Golf's oldest governing body is taking steps to make sure the ancient game doesn't take, well, forever.
The R&A published a new manual for clubs and their golfers on Tuesday offering guidance on how to improve pace of play.
After research showed that 60% of golfers, particularly younger participants, would enjoy the game more if it wasn't so slow, the R&A began to look at ways to make the game faster, and they identified three key issues: management, course setup and player behavior.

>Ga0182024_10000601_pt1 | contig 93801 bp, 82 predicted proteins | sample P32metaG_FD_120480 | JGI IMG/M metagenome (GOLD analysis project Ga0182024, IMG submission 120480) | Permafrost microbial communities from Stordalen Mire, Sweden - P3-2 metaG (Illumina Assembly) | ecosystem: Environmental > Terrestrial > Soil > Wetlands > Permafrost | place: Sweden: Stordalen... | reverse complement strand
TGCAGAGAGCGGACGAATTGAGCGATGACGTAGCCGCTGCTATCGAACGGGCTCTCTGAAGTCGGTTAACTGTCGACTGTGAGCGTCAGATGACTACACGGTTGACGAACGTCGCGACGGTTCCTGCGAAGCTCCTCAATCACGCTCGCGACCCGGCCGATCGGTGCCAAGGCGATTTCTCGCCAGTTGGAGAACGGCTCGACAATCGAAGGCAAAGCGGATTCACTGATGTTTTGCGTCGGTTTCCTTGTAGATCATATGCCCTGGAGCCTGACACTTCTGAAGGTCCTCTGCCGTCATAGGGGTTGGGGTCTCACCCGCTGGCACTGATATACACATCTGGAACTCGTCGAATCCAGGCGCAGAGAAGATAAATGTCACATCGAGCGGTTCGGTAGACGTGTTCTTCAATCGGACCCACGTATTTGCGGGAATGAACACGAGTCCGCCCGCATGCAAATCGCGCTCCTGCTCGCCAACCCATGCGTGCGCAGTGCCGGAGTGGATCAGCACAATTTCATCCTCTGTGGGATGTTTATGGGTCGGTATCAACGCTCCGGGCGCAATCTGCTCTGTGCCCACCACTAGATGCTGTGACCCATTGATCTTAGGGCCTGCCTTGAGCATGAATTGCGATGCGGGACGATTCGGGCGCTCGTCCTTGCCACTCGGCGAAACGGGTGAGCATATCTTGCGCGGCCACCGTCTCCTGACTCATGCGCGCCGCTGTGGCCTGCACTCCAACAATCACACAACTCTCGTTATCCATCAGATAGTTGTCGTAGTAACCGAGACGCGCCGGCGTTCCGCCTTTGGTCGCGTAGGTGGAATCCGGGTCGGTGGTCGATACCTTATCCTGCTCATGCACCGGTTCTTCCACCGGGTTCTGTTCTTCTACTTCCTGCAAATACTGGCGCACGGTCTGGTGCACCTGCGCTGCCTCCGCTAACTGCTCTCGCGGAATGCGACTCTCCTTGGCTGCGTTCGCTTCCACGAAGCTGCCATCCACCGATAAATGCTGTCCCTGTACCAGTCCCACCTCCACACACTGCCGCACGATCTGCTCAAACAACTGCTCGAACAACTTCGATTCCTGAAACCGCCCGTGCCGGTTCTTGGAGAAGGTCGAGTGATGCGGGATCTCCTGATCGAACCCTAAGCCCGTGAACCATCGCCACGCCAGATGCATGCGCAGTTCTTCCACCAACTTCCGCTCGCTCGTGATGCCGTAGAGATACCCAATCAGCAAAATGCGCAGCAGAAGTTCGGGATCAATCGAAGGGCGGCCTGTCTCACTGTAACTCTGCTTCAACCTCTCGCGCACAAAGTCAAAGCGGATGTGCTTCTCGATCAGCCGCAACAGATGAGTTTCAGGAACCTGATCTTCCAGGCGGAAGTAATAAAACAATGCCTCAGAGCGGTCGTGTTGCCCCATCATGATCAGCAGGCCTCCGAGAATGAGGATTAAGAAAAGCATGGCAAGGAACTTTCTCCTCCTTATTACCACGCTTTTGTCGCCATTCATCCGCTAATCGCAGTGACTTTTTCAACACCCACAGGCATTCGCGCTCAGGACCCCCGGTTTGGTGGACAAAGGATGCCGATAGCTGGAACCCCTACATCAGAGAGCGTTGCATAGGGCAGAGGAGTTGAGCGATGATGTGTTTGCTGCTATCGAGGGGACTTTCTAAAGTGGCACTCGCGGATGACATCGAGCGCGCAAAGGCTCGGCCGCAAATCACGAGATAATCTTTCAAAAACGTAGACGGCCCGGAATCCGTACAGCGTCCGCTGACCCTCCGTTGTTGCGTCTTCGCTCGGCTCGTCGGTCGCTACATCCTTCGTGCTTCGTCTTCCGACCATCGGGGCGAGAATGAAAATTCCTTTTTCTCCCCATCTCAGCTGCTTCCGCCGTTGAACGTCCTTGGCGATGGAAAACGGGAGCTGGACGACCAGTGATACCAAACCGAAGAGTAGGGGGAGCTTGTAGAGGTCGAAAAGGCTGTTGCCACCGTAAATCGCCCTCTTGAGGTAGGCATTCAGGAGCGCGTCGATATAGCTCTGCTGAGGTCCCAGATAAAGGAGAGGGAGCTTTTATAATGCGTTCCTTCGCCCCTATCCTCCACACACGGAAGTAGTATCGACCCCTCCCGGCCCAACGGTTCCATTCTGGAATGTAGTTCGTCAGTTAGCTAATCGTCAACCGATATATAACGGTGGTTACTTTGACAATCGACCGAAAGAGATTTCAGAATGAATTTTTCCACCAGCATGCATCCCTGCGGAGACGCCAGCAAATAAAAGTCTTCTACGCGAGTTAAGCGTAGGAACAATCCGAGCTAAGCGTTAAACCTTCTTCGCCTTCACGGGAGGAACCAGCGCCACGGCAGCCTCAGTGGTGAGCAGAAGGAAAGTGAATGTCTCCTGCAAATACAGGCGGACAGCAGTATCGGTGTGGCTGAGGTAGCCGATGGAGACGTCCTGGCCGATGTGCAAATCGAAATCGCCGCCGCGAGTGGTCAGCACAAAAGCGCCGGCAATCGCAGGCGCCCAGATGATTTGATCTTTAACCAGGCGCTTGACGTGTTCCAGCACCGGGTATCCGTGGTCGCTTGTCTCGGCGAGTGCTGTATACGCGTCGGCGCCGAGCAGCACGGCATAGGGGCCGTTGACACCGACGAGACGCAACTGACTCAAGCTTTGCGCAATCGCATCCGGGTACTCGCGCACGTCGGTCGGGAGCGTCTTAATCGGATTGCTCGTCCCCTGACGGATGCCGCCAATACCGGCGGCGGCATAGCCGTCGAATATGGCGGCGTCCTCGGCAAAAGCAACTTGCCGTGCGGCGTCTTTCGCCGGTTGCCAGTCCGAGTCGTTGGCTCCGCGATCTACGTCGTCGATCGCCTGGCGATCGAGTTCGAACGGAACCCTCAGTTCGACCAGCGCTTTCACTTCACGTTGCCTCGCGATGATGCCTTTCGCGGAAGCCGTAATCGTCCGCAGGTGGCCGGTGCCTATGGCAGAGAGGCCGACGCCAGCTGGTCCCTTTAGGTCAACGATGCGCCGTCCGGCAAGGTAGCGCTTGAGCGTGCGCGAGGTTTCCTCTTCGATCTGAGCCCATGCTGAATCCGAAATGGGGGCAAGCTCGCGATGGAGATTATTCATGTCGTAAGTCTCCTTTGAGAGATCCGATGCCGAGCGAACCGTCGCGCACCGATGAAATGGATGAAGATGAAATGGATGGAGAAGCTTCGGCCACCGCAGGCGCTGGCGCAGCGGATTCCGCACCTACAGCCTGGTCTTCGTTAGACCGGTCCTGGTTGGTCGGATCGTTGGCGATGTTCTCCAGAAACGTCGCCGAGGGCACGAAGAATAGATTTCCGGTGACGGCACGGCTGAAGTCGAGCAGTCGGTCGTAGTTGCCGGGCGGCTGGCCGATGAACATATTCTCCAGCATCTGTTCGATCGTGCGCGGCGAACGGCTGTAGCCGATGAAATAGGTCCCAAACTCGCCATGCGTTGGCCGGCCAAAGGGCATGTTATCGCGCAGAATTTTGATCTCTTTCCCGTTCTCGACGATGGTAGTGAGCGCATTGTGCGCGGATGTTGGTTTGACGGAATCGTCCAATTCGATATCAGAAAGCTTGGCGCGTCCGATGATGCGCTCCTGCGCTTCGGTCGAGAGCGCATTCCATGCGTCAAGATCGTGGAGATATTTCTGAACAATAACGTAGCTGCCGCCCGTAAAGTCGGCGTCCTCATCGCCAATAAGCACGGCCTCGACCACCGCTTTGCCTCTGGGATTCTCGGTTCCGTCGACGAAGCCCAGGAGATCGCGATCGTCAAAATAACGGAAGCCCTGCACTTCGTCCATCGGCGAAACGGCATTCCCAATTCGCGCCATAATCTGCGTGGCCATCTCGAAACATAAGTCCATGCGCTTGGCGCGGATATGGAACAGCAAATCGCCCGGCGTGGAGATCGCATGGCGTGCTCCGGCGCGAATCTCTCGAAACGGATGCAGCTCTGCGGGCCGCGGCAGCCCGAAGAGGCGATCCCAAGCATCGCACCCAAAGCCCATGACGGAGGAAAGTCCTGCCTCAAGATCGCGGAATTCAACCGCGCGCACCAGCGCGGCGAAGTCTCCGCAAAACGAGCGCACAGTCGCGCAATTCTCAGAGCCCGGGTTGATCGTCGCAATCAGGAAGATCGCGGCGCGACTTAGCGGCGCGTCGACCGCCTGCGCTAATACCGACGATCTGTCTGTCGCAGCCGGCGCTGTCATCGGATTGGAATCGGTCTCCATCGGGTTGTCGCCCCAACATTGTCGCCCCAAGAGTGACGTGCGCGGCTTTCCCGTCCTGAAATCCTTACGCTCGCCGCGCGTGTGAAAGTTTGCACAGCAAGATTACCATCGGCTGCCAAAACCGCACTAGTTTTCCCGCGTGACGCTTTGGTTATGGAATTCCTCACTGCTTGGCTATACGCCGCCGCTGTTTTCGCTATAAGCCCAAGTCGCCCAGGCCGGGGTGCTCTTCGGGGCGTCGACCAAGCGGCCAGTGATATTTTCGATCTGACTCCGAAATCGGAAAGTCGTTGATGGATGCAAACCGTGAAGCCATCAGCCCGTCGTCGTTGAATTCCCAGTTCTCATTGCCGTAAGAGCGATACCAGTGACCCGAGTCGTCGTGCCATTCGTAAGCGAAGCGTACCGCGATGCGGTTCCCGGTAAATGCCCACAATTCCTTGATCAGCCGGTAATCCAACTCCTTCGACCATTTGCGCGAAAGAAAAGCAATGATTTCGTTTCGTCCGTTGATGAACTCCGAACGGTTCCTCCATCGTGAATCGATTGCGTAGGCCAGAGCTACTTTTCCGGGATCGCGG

Good news, folks: the R&A places most of the blame for endless stop-and-start rounds at the feet of the people who run golf courses, not the players themselves.
"Individual players can, of course, have a negative effect on pace of play, but that effect may be relatively insignificant when compared to the impact that course management practices and ill considered course set up can have."
They suggest that crowded scheduling and difficult setups are largely responsible for slowing down play. The manual aims to help alleviate these and other issues.
Of course, better course management isn't the only way to slash playing time. The R&A's new nine-hole championship competition, which will take place ahead of the Open in July, represents another, simpler solution: just cut the course in half.